De Broglie Wavelength interpretation
I've just started learning about the double slit experiment (just in the short appendix section in Schroeder's Thermal Physics), and I'm extremely confused by this one thing:
In it, out of basically nowhere he pulls out the De Broglie equation, that λ = h/p.
I've studied double slit diffraction before, and I've been trying to connect them in order to understand what this wavelength actually means.
In double slit diffraction, when the wavelength is larger, the diffraction "stripes" that form on the wall appear further apart. They also appear larger.
y = (approx, considering the distance to the screen is really large and thus almost parallel rays (drawn out waves) can have a path difference and interfere)
If we were to make the wavelength extremely small, that would mean that anything a little off-center would interfere, so the smaller the wavelength, the closer together the "stripes" on the wall would be.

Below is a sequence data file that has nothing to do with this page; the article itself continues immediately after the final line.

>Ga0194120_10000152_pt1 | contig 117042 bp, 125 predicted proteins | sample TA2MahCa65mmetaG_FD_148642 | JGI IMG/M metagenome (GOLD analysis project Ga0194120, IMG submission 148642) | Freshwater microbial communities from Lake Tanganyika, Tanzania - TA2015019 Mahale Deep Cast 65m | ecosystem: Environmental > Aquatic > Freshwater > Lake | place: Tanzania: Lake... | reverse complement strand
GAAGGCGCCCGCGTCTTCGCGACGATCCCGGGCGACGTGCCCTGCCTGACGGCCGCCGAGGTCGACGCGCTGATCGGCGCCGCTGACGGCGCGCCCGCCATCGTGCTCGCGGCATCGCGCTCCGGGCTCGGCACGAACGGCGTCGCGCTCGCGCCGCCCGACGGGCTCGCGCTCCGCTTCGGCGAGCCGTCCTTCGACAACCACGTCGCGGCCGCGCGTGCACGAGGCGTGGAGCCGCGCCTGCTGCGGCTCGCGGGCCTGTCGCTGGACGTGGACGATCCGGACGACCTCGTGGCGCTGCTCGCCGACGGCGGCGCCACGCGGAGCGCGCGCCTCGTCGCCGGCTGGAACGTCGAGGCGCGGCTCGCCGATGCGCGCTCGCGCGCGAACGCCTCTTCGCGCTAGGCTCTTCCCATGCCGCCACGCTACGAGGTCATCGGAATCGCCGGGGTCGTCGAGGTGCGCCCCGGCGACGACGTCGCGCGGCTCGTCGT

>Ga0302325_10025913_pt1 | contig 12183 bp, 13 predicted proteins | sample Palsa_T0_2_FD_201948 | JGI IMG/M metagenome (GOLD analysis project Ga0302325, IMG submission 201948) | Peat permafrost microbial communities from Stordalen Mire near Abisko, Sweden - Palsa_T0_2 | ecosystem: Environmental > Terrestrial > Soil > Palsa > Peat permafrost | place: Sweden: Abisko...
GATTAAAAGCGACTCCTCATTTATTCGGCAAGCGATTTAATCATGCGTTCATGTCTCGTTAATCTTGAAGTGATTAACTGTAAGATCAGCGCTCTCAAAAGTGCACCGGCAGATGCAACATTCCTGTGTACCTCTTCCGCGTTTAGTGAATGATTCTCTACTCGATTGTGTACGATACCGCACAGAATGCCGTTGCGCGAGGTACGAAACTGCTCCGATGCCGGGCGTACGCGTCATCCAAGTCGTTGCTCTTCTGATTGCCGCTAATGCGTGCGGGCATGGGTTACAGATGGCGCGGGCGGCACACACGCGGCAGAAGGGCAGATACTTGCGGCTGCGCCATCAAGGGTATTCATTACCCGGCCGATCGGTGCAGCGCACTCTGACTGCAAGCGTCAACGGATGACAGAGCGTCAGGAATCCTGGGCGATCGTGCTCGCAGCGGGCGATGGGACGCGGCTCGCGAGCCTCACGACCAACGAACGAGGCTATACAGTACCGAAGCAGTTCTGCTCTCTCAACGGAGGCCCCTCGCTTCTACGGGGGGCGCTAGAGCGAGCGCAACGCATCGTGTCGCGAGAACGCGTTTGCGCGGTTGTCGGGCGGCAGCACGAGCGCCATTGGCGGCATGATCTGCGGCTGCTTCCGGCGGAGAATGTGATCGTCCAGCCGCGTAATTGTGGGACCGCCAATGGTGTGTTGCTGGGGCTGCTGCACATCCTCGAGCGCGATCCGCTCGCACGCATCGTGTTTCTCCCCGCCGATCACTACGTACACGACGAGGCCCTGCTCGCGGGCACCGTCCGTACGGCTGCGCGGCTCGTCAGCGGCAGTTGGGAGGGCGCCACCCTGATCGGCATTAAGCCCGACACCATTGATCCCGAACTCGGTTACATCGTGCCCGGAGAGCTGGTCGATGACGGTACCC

Now, when we connect the 2 equations, this means that the faster the electrons are moving (the smaller their wavelength) the more places they will interfere on the wall, and therefore there will be a lesser distance between adjacent places where the electrons hit (bright spots) and places where they don't (dark spots).
The way I'm interpreting this is that the smaller the "wavelength" of the electron, the more the probability it has to have been in different places at the same time, that is, the less we can know its position. That's why more stripes will appear on the detecting screen because there are more positions which the electron could've been in, and since its technically in all of them at the same time while it travels, it can interfere with itself more.
Is this interpretation correct? Does a faster momentum (a smaller wavelength) mean that the electron literally is at more places at the same time while it travels from the electron gun, through the slits, and to the wall? Thank you!